With the world’s biggest theatre festival, the Edinburgh Fringe fastly approaching, thousands of performers will be making preparations to showcase their work at the iconic event. Alongside performers, theatre critics will also be drawing up their lists of must see shows from the vast line up, whether they write for national newspapers, or their own independent sites. Founders of the Network for Independent Critics, Laura Kressly and Katherine Kavanagh are making it possible for the likes of talented independent critics to cover this year’s festival. Read on to find out more about the innovative scheme!What inspired the creation of the Network for Independent Critics?
It was actually Laura’s idea, and it tied in with plans Katherine was already hatching to run a mentorship scheme to develop critical discourse around circus arts, so we decided to dive in together. There’s always a battle for us between covering all the shows that need reviews and destroying ourselves financially, so the idea of critics helping each other minimise these costs seemed a no brainer. It’s also a very isolated vocation (thank god for Twitter!), particularly when you’re based outside London as Katherine is, so the opportunity to get together and share experiences is a welcome one to many people. Going to Edinburgh for the festival comes at a huge financial cost. If we found it tough to go on my own to review, there will be others in the same situation. Since there’s power in numbers, both financially and in credibility, it made sense to seek out other likeminded critics.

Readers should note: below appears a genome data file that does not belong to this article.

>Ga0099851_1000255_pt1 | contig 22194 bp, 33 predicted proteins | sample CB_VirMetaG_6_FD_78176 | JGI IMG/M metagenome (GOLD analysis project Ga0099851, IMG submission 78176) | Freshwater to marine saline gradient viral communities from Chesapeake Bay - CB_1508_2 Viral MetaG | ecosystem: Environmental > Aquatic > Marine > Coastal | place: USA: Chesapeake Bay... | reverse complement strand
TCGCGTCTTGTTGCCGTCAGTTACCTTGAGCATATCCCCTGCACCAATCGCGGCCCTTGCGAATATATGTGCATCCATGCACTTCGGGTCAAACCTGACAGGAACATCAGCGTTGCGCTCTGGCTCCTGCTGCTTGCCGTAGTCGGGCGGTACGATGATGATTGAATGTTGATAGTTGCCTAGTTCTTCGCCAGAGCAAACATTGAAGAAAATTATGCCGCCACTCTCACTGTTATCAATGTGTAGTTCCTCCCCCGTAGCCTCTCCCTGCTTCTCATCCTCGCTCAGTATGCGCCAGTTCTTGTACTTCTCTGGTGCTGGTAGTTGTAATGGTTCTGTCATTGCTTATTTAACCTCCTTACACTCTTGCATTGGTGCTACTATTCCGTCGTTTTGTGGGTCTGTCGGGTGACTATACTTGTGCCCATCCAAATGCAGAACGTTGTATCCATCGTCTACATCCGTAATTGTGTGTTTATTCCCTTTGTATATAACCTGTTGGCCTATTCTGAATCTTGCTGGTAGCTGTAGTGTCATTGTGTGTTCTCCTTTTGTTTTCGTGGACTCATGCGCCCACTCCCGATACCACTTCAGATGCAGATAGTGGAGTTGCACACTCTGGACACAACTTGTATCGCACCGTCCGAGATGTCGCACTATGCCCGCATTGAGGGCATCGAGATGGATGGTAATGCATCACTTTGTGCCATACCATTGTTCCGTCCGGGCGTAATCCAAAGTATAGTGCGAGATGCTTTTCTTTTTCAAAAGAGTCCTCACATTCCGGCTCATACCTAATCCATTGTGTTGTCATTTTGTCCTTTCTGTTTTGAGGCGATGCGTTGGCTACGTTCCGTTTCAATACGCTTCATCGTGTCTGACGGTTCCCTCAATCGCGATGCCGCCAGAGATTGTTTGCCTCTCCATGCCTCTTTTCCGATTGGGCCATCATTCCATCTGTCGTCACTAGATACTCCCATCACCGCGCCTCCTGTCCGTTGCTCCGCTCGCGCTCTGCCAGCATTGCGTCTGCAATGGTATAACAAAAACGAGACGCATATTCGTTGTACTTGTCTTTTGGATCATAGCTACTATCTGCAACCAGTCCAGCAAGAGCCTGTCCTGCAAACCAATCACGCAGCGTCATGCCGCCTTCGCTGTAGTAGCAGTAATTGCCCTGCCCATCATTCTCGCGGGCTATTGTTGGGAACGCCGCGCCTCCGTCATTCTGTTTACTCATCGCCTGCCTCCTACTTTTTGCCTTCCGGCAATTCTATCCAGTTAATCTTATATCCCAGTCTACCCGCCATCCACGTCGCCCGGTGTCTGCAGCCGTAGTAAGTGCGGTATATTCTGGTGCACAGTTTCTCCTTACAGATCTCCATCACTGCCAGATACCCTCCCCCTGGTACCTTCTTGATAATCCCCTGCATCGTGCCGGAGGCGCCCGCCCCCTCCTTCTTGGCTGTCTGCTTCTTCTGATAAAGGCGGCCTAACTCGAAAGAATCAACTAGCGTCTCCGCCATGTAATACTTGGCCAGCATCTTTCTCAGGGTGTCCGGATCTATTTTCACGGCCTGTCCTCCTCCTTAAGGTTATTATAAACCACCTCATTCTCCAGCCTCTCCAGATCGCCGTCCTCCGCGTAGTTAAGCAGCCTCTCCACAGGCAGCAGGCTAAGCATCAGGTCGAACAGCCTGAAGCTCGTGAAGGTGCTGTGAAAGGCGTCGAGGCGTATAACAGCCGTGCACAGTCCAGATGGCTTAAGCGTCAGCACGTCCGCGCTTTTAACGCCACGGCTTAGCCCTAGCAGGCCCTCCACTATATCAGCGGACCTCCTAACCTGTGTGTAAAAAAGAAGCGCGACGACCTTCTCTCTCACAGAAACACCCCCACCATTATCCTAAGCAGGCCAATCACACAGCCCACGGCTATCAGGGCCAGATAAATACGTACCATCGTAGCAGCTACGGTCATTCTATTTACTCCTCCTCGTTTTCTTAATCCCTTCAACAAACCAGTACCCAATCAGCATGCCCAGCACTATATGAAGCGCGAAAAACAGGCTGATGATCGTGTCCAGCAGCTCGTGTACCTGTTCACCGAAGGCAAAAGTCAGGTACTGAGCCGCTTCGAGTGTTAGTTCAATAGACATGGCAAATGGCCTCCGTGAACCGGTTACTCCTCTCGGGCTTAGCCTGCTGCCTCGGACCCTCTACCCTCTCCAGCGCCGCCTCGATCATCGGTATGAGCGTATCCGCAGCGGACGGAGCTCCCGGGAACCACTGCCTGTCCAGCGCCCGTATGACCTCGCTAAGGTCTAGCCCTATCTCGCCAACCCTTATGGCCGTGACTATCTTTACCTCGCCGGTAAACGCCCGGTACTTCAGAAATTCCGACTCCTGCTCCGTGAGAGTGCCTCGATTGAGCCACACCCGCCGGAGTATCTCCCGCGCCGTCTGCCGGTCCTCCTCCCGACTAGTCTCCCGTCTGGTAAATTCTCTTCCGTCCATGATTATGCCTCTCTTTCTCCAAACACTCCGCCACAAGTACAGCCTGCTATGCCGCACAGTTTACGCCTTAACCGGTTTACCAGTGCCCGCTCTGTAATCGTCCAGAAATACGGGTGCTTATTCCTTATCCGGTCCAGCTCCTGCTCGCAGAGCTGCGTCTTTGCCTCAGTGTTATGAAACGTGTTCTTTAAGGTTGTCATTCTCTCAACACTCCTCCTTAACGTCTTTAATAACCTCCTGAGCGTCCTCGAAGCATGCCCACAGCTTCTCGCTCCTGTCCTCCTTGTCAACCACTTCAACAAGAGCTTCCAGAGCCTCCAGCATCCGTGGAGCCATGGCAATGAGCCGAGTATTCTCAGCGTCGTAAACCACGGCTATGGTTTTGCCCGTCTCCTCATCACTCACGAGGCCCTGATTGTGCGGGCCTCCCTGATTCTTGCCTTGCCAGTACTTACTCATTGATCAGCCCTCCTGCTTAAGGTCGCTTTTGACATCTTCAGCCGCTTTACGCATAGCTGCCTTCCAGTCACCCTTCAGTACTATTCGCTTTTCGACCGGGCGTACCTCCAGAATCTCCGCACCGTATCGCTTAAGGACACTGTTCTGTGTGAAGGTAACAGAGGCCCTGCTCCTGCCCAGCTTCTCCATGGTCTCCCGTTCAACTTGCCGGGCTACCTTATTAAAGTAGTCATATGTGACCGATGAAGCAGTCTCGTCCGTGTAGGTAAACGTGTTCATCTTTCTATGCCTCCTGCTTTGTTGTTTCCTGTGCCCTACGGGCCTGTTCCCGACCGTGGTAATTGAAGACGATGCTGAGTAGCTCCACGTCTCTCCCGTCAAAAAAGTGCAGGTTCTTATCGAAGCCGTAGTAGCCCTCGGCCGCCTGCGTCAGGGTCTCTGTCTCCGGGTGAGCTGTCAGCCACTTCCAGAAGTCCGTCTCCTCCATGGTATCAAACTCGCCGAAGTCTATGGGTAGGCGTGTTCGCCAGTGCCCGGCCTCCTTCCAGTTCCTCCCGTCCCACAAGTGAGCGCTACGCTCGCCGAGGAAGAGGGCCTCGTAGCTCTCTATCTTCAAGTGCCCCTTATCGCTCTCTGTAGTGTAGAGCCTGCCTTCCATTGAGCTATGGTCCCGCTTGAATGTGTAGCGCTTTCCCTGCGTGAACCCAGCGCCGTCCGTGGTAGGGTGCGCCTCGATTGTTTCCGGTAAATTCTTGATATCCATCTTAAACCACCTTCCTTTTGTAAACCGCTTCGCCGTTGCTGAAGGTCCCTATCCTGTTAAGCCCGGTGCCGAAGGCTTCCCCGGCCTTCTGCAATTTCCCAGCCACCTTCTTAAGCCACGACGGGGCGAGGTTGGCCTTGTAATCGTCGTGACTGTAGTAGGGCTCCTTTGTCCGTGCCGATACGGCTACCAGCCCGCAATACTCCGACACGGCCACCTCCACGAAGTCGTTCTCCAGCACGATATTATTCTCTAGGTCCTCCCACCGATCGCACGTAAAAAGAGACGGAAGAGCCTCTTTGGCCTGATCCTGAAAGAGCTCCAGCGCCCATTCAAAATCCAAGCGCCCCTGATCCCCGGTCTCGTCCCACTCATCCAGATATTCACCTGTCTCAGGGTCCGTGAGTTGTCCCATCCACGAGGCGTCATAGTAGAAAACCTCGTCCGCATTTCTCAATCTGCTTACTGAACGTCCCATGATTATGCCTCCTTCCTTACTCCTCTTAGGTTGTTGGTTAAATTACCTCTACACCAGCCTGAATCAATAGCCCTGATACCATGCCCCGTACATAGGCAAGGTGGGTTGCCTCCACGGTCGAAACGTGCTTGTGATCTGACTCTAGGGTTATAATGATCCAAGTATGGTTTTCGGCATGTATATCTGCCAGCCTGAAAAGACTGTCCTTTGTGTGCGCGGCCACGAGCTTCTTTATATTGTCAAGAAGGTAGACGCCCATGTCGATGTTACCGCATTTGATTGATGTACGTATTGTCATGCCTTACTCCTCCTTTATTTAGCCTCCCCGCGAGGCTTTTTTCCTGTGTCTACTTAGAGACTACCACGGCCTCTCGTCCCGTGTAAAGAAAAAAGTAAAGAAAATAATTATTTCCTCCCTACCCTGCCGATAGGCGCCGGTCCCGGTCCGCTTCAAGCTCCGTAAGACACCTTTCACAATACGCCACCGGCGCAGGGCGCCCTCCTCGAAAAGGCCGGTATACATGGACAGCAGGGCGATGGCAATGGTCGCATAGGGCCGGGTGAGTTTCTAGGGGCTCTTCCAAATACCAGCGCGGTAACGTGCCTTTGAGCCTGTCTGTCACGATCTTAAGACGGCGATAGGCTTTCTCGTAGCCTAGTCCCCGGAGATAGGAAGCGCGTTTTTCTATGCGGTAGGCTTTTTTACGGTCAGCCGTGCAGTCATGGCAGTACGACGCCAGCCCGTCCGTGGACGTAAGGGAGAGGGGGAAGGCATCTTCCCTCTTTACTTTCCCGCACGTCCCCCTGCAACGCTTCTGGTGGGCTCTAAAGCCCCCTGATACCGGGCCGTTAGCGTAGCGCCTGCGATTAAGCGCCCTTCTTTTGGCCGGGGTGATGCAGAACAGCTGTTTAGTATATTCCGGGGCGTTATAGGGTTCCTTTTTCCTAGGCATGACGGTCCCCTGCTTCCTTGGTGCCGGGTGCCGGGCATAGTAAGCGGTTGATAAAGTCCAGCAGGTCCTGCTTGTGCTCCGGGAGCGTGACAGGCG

Who is currently on this year’s scheme and how are aspiring and current writers able to apply?
The deadline to apply for our launch scheme at Edinburgh Fringe 2016 was in March, so we have selected the participants for this year, who are all scheduled into the accommodation for a week each over the festival. We will be running free weekly networking sessions during the Fringe though, so still happy to accept expressions of interest to join us at those! Email NICritics@mail.com if you want to be kept in the loop 🙂
You are currently in the process of raising funds for the initiative. How can anyone interested in the scheme make a donation?
Very easy! Visit https://igg.me/at/NICritics and pick a perk – currently including tickets to some of London’s top shows!
Although NIC is in it’s first year, with its aim of covering theatre at the iconic Edinburgh Fringe Festival, are there any plans to expand what else is covered in the UK?
We want to see how well this first venture goes (and so far it’s been very well received – we weren’t expecting such a passionate response, which has been lovely!). In the back of our minds we have been thinking about Brighton Festival next year, but we shall see… We want to be responsive to need, not just doing what we think matters. For example, someone has already suggested a project focused on inclusive arts and opportunities for disabled people. We hope to develop a network of members all over the UK so we can champion theatre coverage at a national level, year round.